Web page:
A new reptile from the Richards Spur Locality, Oklahoma, USA, and patterns of Early Permian parareptile diversification
MacDougall et al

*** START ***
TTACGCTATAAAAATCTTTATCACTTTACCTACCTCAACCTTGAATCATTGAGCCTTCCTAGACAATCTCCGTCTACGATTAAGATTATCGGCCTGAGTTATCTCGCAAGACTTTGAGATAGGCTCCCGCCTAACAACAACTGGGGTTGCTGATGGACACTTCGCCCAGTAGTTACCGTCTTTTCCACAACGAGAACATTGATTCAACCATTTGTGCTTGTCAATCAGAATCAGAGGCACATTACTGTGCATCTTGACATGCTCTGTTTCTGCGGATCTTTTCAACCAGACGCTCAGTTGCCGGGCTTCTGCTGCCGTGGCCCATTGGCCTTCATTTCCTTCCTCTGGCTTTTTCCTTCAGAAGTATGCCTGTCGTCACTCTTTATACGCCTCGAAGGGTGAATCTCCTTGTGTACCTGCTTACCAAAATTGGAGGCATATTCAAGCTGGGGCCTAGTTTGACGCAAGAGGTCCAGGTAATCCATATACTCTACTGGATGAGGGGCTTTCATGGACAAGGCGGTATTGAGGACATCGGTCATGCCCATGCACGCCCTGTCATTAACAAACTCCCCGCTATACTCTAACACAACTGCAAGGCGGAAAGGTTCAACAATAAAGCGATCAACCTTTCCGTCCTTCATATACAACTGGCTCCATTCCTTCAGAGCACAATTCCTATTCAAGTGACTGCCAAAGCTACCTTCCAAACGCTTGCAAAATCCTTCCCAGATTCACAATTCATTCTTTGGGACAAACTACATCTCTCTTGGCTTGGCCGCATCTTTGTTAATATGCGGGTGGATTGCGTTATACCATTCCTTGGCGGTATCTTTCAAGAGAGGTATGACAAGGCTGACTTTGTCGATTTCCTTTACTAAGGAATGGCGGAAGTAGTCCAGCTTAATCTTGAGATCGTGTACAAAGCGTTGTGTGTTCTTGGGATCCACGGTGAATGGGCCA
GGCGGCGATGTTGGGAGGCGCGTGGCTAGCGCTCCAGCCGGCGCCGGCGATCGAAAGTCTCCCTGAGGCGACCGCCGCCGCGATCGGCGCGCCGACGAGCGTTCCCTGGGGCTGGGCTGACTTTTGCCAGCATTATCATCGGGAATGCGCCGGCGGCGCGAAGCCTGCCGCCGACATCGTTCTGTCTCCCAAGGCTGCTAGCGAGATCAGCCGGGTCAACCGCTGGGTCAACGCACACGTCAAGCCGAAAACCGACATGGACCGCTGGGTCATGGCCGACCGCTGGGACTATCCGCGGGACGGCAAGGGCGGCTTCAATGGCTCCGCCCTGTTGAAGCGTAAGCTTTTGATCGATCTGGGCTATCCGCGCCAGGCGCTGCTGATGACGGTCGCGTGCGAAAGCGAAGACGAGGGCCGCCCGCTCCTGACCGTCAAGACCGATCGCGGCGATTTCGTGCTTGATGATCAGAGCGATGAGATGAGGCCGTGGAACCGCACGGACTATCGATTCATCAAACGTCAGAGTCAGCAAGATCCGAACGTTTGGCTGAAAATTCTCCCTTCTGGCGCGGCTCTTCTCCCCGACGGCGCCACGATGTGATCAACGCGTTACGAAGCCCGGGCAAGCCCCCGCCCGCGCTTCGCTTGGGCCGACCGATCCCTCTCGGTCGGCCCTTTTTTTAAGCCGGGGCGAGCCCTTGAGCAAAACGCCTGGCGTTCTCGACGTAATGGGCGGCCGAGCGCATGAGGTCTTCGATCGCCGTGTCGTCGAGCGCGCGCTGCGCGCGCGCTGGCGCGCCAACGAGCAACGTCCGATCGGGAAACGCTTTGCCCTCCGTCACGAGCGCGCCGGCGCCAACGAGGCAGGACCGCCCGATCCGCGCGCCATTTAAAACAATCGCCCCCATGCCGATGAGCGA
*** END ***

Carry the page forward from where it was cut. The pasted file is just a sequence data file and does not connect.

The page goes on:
The Lower Permian Richards Spur locality is the most speciose Paleozoic continental vertebrate assemblage currently known, and a significant proportion of the tetrapod diversity found at the locality is made up of parareptiles. The first Richards Spur parareptile to be described was Colobomycter pholeter. It has been characterized by its enlarged premaxillary tooth and paired enlarged maxillary teeth, unique dentition that grants it an appearance quite distinct from other parareptiles at Richards Spur. Here we describe new cranial material from Richards Spur that is referable to Colobomycter. This new material differs from that of C. pholeter in that it possesses at least three more teeth on its maxilla, the enlarged premaxillary and maxillary teeth are more gracile than those in C. pholeter, and the lacrimal is restricted externally to the orbital margin and does not exhibit an extra lateral exposure. We infer that these differences merit specific distinction and assign the new fossil to Colobomycter vaughni, sp. nov. The discovery of C. vaughni at Richards Spur is important, because it reveals the presence of another member of the clade Lanthanosuchoidea in Oklahoma, making it the sixth to be found in the state. The large number of taxa from this clade found in Oklahoma suggests that during the Early Permian, this area of western Laurasia was the center of a radiation of small, predatory lanthanosuchoids.